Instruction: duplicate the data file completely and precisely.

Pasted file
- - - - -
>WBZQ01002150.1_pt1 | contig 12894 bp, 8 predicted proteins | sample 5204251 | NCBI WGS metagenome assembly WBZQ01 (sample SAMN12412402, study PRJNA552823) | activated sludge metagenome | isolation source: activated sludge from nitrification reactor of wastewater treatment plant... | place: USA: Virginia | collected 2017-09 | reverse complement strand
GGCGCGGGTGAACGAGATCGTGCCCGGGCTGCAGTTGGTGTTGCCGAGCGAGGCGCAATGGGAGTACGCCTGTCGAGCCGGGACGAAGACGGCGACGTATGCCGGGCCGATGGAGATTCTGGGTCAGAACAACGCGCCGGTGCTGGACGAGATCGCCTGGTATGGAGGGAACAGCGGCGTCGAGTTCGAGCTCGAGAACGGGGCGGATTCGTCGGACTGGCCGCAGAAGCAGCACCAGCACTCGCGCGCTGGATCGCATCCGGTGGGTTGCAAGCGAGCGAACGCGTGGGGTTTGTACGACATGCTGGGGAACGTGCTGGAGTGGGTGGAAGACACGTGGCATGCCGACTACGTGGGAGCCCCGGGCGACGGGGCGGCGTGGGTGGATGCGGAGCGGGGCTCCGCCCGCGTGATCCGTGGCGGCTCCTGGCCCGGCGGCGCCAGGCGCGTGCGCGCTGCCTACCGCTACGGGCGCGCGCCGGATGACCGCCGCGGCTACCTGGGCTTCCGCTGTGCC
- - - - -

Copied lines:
>WBZQ01002150.1_pt1 | contig 12894 bp, 8 predicted proteins | sample 5204251 | NCBI WGS metagenome assembly WBZQ01 (sample SAMN12412402, study PRJNA552823) | activated sludge metagenome | isolation source: activated sludge from nitrification reactor of wastewater treatment plant... | place: USA: Virginia | collected 2017-09 | reverse complement strand
GGCGCGGGTGAACGAGATCGTGCCCGGGCTGCAGTTGGTGTTGCCGAGCGAGGCGCAATGGGAGTACGCCTGTCGAGCCGGGACGAAGACGGCGACGTATGCCGGGCCGATGGAGATTCTGGGTCAGAACAACGCGCCGGTGCTGGACGAGATCGCCTGGTATGGAGGGAACAGCGGCGTCGAGTTCGAGCTCGAGAACGGGGCGGATTCGTCGGACTGGCCGCAGAAGCAGCACCAGCACTCGCGCGCTGGATCGCATCCGGTGGGTTGCAAGCGAGCGAACGCGTGGGGTTTGTACGACATGCTGGGGAACGTGCTGGAGTGGGTGGAAGACACGTGGCATGCCGACTACGTGGGAGCCCCGGGCGACGGGGCGGCGTGGGTGGATGCGGAGCGGGGCTCCGCCCGCGTGATCCGTGGCGGCTCCTGGCCCGGCGGCGCCAGGCGCGTGCGCGCTGCCTACCGCTACGGGCGCGCGCCGGATGACCGCCGCGGCTACCTGGGCTTCCGCTGTGCC